***MAJOR SPOILER ALERT***
I've always adored Dorothy L. Sayers' Lord Peter Wimsey mysteries. The only one that I've never really got into is Gaudy Night, although I love its sequel Busman's honeymoon. Gaudy Night features Wimsey's love interest, Harriet, far more than it does the aristocratic sleuth. Harriet receives an invitation to her old Oxford college's "Gaudy", a reunion for old alumni. She's not entirely convinced that attending is a good idea, not with the reputation that she has acquired since her trial for the murder of her lover, but she decides to go and meet up with old friends. At first everything seems surprisingly good, but then Harriet discovers that there's a poison pen at work. As the poison pen's antics reach a crescendo, it becomes increasingly dangerous, and Harriet is asked by the college to investigate.
I still don't think that Gaudy Night is Sayer's best work. Perhaps of all of them it has aged the worst. I have an awful lot of respect for the women of Harriet's (fictional) college, who were in the vanguard of female education - Oxford had only recently started to award degrees to women (1920), when Gaudy was published (1935). Sayers herself was one of the first women to receive an Oxford degree. However the social mores of some of the women portrayed, most notably the poison pen herself, feel oddly dated. I know that people once thought and felt that way, I can remember it from my own childhood, but it now seems as remote as a belief that the earth was flat. (And, yes, I know some people still believe this! )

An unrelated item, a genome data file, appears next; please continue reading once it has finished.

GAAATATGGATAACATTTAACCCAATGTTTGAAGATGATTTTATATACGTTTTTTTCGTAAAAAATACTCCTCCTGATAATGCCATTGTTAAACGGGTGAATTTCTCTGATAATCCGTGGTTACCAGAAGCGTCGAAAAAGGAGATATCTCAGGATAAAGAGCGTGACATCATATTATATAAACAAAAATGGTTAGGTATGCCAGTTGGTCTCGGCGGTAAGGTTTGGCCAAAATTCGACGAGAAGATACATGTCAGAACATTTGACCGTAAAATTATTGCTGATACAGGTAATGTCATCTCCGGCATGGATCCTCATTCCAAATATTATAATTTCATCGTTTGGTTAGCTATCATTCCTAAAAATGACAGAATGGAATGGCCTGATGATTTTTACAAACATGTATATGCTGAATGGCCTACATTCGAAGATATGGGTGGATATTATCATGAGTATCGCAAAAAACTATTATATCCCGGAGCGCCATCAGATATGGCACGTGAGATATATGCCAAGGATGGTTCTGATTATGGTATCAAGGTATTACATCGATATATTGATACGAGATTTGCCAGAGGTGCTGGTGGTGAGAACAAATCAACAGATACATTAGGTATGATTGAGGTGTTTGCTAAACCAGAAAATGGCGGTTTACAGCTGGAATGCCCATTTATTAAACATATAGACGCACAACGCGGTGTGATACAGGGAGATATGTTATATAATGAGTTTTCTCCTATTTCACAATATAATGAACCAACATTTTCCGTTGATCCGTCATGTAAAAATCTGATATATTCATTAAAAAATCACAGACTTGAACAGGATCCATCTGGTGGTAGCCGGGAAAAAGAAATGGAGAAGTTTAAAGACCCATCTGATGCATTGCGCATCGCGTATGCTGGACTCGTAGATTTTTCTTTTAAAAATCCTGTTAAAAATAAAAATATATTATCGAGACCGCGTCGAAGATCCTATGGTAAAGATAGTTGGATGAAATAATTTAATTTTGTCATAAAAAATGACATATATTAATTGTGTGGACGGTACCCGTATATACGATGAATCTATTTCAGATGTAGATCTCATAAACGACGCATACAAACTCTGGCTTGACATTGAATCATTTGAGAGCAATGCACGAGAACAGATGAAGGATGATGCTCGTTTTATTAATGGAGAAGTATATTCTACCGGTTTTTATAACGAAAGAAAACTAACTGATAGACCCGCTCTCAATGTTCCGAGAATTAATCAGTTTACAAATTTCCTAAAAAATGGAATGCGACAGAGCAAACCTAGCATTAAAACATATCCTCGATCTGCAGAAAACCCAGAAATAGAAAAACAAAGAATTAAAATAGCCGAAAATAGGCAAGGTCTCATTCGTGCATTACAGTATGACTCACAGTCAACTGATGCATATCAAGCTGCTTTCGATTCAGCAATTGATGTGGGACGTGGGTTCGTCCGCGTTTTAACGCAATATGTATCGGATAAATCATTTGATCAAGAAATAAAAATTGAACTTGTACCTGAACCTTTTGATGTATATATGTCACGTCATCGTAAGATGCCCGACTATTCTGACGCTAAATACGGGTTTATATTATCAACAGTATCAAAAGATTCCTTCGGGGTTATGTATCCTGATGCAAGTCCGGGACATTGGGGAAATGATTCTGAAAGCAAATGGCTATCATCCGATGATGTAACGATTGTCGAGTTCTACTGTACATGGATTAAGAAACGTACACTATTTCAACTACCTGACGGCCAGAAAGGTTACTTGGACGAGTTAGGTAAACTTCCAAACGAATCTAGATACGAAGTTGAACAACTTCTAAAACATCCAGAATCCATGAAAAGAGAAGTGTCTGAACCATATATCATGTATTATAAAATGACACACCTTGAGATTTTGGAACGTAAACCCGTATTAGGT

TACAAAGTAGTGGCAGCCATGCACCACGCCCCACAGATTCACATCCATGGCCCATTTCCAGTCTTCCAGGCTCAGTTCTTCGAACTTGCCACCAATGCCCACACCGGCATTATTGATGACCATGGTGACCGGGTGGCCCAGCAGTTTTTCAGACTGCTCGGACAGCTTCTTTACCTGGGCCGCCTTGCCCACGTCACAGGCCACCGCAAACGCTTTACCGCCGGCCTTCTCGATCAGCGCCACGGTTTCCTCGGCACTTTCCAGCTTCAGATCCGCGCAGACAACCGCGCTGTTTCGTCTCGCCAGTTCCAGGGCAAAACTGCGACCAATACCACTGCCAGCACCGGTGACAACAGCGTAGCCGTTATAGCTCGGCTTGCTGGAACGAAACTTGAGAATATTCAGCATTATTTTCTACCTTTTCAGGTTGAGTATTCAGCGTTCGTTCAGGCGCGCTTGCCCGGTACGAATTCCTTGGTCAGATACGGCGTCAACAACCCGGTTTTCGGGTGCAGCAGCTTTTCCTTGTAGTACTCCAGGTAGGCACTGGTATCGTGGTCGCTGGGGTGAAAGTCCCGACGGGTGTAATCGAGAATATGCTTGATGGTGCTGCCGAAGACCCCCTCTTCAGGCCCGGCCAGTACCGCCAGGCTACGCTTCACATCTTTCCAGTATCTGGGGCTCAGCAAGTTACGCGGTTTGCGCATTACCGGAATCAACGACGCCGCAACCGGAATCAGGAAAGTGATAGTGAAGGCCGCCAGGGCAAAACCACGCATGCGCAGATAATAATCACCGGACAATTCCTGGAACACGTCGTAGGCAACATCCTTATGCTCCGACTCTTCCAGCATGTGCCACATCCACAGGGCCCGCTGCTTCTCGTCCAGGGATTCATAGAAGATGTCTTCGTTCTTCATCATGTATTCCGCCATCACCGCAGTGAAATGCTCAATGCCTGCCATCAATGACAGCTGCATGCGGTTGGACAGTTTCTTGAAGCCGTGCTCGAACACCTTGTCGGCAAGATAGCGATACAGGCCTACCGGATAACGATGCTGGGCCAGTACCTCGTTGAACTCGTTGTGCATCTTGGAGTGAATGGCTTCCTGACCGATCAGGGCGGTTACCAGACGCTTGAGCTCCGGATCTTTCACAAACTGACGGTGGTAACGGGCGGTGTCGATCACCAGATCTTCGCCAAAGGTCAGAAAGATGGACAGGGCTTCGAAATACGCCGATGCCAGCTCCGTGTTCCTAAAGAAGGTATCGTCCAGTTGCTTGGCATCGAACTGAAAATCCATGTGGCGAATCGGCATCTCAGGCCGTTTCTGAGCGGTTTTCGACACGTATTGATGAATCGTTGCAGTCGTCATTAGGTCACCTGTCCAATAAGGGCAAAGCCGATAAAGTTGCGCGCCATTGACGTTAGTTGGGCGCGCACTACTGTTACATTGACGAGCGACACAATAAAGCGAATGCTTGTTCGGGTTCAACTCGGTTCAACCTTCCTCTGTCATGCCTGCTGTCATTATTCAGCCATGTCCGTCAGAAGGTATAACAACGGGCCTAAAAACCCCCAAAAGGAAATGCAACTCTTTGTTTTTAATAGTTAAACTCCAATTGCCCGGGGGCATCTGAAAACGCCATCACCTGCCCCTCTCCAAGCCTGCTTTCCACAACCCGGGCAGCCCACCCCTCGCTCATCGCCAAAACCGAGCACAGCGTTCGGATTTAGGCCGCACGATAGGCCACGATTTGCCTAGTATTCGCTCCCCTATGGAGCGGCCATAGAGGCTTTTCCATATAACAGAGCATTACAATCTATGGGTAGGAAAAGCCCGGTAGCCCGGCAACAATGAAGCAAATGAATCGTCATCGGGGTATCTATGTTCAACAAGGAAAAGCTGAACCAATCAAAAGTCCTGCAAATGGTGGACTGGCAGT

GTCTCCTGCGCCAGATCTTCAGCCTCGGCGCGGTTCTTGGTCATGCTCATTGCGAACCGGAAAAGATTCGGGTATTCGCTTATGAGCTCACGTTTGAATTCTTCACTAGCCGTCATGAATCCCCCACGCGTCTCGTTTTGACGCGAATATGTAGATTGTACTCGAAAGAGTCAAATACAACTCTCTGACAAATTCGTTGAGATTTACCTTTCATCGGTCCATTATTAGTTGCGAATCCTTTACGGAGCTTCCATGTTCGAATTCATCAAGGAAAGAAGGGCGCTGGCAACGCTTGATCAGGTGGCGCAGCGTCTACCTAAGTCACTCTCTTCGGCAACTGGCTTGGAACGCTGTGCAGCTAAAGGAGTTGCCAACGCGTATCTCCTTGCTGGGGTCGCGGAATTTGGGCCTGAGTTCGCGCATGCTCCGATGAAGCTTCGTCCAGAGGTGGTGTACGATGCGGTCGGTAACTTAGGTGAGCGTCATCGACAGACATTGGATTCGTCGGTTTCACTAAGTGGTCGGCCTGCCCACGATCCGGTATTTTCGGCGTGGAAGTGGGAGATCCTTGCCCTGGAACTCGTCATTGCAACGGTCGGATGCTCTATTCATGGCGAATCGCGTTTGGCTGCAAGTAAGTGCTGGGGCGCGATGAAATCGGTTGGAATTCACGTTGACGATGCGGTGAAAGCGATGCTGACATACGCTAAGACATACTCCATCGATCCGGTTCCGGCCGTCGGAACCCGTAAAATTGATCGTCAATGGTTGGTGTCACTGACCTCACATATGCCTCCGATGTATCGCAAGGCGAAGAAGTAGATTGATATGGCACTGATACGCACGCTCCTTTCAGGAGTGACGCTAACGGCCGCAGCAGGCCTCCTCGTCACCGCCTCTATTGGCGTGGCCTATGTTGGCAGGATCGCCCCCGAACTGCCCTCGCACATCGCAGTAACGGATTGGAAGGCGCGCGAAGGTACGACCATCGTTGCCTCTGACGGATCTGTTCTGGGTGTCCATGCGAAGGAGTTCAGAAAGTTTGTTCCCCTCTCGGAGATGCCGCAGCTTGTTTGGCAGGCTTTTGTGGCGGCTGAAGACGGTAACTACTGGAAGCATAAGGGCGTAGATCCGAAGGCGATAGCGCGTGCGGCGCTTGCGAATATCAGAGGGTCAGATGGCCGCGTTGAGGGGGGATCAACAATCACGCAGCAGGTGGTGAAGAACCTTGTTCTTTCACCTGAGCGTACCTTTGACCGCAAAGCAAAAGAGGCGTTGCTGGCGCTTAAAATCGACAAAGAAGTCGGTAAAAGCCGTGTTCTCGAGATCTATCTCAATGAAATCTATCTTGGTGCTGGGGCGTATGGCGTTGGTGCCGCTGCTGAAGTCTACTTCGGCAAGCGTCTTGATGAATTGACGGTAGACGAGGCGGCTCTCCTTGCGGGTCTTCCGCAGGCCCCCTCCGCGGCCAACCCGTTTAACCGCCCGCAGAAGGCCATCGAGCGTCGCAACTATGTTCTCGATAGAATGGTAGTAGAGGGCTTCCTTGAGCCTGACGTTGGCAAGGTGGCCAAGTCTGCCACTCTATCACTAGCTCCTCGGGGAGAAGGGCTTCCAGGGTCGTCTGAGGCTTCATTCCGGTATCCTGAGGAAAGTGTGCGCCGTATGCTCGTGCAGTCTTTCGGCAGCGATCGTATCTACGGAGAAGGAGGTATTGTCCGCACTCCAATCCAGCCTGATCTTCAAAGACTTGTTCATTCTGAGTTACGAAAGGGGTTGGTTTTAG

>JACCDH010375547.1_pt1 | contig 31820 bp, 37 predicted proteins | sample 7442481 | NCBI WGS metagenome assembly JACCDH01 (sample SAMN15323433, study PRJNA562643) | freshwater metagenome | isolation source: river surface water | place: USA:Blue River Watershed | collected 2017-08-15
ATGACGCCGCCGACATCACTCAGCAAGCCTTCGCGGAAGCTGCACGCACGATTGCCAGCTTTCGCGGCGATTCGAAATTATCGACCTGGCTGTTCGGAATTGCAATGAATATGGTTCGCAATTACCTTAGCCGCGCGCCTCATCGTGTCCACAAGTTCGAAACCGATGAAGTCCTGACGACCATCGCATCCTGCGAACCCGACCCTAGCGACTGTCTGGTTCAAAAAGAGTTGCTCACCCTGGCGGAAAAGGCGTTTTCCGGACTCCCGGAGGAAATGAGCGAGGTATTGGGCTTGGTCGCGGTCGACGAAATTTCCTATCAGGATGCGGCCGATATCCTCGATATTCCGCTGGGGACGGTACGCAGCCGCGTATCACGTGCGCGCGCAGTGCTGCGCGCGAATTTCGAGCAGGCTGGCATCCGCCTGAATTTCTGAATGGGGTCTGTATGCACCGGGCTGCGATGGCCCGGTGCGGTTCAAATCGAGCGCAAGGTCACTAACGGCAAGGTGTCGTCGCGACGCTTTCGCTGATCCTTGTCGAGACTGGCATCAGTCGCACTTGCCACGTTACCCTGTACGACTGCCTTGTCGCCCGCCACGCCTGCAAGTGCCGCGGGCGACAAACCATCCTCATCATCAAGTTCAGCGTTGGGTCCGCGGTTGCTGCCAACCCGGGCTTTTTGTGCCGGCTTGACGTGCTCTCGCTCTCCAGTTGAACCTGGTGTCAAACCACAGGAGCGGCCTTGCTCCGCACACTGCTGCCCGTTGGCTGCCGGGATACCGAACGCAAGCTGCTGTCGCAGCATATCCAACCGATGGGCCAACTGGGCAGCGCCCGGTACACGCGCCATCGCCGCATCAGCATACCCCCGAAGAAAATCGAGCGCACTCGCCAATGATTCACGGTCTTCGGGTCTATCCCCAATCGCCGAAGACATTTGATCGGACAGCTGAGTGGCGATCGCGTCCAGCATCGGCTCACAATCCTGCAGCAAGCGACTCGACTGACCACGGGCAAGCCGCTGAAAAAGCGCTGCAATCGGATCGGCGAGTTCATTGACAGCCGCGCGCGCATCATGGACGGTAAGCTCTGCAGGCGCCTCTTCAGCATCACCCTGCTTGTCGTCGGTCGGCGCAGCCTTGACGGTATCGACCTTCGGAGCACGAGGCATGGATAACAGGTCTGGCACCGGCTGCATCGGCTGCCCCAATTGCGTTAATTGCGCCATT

So, this remains my least favourite Sayers. However, in spite of not loving it as much as the others, I thoroughly enjoyed it. Oxford is lovingly portrayed. There are moments of great humour. Harriet is as usual delightful, witty, and extremely clever (if not quite as bright as Lord Peter), and for fans of the series Peter finally gets his girl. I doubt that there's a Sayers fan alive who didn't cheer when they got to the penultimate paragraph.
If you're just thinking of dipping a toe into the world of Lord Peter Wimsey, this would not be the novel with which to start. No murders, not as cleverly devised as most of the novels, felon pretty easy to spot, and lacking the charm of Wimsey and Bunter. But fans will enjoy it, and it has much going for it. Not a bad way to while away a few days of your reading life.